Relaxation times of ionic liquids under electrochemical conditions probed by friction force microscopy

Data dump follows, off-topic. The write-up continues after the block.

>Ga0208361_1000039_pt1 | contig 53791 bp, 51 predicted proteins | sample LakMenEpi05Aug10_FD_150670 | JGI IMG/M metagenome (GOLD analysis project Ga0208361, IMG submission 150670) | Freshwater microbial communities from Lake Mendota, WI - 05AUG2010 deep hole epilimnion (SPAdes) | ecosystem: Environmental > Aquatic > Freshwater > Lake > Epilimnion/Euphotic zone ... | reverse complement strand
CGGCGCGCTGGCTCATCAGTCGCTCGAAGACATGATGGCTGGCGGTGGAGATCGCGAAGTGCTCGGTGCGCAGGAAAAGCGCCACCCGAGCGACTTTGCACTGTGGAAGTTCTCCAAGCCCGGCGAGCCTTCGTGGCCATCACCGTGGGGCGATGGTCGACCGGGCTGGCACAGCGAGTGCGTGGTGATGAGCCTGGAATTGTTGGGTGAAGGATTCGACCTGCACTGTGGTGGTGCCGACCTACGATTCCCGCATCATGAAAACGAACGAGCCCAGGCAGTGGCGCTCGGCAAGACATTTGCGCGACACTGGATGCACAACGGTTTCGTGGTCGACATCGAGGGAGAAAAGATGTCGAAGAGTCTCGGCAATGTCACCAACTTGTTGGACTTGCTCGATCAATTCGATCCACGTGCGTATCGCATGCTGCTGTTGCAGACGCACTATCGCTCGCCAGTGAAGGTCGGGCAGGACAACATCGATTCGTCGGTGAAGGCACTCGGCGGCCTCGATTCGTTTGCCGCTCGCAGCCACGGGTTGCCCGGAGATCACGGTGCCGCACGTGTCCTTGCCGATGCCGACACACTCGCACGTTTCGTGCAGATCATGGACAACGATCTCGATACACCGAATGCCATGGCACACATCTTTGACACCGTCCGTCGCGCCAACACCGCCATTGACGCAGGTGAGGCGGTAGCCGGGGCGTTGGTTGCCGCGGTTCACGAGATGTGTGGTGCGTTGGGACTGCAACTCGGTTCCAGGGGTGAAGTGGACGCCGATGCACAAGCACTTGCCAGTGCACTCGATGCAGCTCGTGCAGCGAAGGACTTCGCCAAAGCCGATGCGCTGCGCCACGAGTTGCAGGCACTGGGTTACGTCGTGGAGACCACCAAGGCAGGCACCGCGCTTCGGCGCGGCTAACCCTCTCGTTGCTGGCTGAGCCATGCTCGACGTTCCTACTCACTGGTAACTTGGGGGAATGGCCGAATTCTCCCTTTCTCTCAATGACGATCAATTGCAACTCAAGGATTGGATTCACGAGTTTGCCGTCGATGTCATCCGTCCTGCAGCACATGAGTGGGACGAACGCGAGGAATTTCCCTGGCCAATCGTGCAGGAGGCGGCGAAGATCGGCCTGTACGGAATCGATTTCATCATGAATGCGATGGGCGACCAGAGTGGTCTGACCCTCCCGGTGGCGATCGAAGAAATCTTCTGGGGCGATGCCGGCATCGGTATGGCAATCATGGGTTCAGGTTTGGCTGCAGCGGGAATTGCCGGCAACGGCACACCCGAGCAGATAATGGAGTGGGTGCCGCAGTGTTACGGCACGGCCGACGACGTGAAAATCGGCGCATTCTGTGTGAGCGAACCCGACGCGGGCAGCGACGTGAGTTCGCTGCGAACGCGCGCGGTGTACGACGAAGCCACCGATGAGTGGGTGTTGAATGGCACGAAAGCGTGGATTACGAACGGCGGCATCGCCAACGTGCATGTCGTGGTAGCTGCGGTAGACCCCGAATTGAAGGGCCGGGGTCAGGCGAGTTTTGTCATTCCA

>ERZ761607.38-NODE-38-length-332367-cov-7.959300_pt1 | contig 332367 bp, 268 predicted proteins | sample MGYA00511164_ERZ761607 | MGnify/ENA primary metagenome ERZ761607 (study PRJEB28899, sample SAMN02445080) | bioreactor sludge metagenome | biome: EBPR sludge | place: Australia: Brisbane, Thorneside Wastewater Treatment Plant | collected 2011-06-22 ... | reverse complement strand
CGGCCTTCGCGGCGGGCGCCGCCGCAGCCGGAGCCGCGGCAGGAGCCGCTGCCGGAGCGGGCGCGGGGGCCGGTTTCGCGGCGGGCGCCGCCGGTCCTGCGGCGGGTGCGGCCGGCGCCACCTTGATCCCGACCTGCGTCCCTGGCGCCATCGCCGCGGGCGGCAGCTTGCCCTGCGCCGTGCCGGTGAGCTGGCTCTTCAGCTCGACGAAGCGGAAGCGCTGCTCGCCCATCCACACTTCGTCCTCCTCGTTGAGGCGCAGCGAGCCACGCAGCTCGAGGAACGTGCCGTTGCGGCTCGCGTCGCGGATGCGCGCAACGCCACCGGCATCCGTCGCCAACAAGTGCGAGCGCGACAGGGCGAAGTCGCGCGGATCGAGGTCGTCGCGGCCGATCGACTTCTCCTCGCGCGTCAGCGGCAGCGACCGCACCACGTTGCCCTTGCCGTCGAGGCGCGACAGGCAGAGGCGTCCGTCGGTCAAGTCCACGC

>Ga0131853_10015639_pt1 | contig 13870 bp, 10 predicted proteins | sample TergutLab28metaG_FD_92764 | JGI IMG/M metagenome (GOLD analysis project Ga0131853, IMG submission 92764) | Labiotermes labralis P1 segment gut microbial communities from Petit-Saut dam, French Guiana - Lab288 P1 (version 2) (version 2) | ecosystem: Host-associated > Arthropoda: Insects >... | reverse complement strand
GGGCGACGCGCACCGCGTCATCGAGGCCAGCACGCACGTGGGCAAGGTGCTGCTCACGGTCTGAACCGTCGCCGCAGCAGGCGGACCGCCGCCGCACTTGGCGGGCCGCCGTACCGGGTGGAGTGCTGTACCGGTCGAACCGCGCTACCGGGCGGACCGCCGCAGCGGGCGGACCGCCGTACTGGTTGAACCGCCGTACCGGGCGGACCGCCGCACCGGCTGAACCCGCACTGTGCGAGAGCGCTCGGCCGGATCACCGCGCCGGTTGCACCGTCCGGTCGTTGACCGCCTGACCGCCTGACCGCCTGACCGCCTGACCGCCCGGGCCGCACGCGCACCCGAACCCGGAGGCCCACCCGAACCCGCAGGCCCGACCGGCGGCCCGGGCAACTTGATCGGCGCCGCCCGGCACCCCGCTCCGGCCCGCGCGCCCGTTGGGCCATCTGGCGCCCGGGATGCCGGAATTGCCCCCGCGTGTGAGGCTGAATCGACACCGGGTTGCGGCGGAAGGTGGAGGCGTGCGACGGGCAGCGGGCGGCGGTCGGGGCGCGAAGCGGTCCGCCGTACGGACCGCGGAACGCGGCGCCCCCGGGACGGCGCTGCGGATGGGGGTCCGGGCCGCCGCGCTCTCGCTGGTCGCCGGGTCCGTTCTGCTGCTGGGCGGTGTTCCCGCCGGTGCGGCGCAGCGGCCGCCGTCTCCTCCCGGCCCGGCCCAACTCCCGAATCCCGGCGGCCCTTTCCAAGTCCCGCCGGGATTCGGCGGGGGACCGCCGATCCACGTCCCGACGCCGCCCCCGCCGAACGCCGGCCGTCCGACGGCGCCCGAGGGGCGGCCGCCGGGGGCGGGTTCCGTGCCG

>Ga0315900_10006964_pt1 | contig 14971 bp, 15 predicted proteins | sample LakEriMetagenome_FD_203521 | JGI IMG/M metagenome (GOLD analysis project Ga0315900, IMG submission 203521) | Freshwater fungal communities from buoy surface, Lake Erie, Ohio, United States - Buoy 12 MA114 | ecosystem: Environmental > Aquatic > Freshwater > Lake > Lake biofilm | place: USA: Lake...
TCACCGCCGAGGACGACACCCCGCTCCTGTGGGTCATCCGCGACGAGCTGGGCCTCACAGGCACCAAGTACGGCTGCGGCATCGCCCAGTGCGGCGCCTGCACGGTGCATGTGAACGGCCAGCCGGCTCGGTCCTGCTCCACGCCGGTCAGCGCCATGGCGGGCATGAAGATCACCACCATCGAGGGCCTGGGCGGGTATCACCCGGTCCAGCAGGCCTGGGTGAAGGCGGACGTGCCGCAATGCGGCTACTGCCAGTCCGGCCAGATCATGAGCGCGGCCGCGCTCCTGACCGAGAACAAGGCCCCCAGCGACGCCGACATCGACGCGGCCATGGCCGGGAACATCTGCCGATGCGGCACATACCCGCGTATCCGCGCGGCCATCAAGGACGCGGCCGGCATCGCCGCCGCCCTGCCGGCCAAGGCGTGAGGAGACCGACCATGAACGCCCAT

Ionic liquids (ILs) represent an important class of liquids considered for a broad range of applications such as lubrication, catalysis, or as electrolytes in batteries. It is well-known that in the case of charged surfaces, ILs form a pronounced layer structure that can be easily triggered by an externally applied electrode potential. Information about the time required to form a stable interface under varying electrode potentials is of utmost importance in many applications. For the first time, probing of relaxation times of ILs by friction force microscopy is demonstrated. The friction force is extremely sensitive to even subtle changes in the interfacial configuration of ILs. Various relaxation processes with different time scales are observed. A significant difference dependent on the direction of switching the applied potential, i.e., from a more cation-rich to a more anion-rich interface or vice versa, is found. Furthermore, variations in height immediately after the potential step and the presence of trace amounts of water are discussed as well.